East Africa Raided For Its Ivory
By Environmental Investigation Agency
The survival of African elephants hangs in the balance as a surge in poaching consumes the continent. Both sub-species of African elephants, the forest elephant and the savanna elephant, are facing precipitous population declines and a real threat of extermination. While more than 1.3 million elephants roamed Africa in 1979, today the population is estimated to be as low as 419,000.
In 2011 alone, 25,000 African elephants were reportedly killed, with 22,000 recorded in 2012. Such figures are estimates and the true scale of the carnage is likely to be worse. For example, other estimates put the number of elephants killed in 2011 at 40,000. Escalating poaching now poses a direct threat to the survival of elephant populations as killing rates exceed birth rates, raising fears of virtual extinction in the next decade.
This level of killing has not been seen since the 1980s, when a wave of elephant poaching spread across Africa prompting the adoption of a ban on international commercial trade in ivory in 1989 under the UN Convention on International Trade in Endangered Species of Wild Fauna and Flora (CITES) by listing African elephants on CITES Appendix I. Although the ban relieved the pressure and key elephant populations began recovering, it was soon undermined.
In 1997, the elephant populations of Botswana, Namibia and Zimbabwe were downlisted to CITES Appendix II and an “experimental” sale of nearly 50 tons of ivory from these African countries to Japan occurred in April 1999. This was followed by a further sale of
102 tons of ivory from Botswana, Namibia, South Africa and Zimbabwe to China and Japan in late 2008. Further, CITES Parties are currently discussing a “decision-making mechanism for future trade in ivory” that could potentially enable regular trade in ivory. This is taking place despite an ongoing elephant poaching crisis in Africa.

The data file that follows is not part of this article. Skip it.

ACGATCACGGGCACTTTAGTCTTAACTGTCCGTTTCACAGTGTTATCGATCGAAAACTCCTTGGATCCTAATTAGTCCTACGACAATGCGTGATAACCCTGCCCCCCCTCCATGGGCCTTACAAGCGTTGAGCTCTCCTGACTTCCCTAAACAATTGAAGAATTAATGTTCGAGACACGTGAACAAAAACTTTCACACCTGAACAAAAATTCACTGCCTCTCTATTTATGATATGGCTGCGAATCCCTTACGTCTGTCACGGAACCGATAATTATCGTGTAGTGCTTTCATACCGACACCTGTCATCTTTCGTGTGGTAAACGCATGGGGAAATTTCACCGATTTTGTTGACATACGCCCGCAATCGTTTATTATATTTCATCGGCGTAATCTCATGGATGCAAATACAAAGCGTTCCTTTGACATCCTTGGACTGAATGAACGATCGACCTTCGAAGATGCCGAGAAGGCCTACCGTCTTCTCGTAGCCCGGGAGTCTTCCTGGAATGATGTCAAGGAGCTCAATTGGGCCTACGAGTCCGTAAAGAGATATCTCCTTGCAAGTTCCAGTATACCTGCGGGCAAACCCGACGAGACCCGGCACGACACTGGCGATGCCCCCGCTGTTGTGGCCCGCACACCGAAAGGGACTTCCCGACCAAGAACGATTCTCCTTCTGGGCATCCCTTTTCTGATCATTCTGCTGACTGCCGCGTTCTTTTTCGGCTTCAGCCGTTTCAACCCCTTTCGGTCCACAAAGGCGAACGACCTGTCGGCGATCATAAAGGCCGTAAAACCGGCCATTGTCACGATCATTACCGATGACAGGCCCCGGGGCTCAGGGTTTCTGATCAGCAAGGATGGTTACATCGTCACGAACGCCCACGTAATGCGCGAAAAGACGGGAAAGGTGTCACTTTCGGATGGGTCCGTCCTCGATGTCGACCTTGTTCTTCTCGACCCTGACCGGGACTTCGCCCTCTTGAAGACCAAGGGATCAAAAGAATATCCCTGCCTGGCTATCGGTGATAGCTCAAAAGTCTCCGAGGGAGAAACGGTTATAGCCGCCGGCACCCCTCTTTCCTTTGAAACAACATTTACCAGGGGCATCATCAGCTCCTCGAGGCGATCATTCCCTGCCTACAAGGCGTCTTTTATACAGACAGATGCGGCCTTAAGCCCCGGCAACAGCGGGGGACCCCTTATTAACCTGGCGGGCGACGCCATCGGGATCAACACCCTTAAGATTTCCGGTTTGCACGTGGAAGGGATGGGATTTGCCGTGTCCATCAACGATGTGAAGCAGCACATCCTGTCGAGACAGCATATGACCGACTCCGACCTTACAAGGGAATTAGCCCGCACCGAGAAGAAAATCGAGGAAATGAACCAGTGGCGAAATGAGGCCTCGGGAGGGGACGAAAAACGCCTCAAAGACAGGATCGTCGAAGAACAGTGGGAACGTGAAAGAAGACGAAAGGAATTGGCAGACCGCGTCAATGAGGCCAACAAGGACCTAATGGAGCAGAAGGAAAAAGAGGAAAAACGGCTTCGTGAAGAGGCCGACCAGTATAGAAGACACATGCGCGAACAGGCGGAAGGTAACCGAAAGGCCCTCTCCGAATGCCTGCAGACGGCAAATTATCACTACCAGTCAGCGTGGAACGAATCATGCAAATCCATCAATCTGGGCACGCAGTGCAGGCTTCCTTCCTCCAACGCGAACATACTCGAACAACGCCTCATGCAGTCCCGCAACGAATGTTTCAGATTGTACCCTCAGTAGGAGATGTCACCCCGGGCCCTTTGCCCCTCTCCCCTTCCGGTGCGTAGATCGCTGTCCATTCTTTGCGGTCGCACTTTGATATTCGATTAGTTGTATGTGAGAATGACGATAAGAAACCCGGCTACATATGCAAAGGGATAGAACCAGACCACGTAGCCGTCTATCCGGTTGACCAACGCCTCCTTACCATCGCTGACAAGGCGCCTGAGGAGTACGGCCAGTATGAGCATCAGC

Currently, two CITES-mandated systems exist to monitor levels of poaching and illicit trade in ivory – the Monitoring the Illegal Killing of Elephants (MIKE) system and the Elephant Trade Information System (ETIS). Both document alarming increases, especially
since 2006 and with a major surge from 2011. In 2011, the MIKE system recorded the highest poaching level since systematic monitoring began a decade earlier. Figures showed 7.4 percent of elephant populations at the monitoring sites killed illegally, a total of 17,000 elephants compared with 11,500 in 2010. A scientific study published in August 2014 analyzed data collected by MIKE and found that during the past decade, the proportion of
illegally killed elephants has climbed from 25 percent to 60-70 percent.
The Proportion of Illegally Killed Elephants (PIKE) index measures the volume of elephant carcasses due to illegal killing. The index ranges from 0.0 showing no illegal killing to 1.0, where all carcasses were illegally killed. The highest poaching rate is found in
Central Africa, with a PIKE level of 0.9. This is confirmed by studies revealing that forest elephants in central Africa have declined by over 65 percent between 2002-13.9 In East Africa, the PIKE level has tripled from 0.2 to 0.6 between 2006-11. For example, more
than 60 percent of elephant carcasses found at MIKE monitoring sites in Kenya had been illegally killed.
Unsurprisingly, data showing increased poaching levels is mirrored by surging illicit trade in ivory. According to ETIS figures, the illegal ivory trade has grown three-fold since 1998. The surge has been especially pronounced since the period 2011-13, with record levels of
ivory (116 tons) seized during this time. ETIS data also reveals the emergence of
East Africa as the biggest source region of illegal ivory, especially Kenya and Tanzania. Between 2009-11, these two countries were the exporters of 16 out of 34 large scale ivory seizures (weighing 500kg or more) recorded worldwide, amounting to 35 tons. In total, …
Sacred Seedlings is a global initiative to support forest conservation, reforestation, urban forestry, sustainable agriculture and wildlife conservation. Sustainable land management and land use are critical to the survival of entire ecosystems. Sacred Seedlings is a U.S.-based program that supports the vision of local stakeholders. We have projects ready across Africa. We seek additional projects elsewhere around the world. We also seek volunteers, sponsors and donors of cash and in-kind support. Write to Gary Chandler for more information firstname.lastname@example.org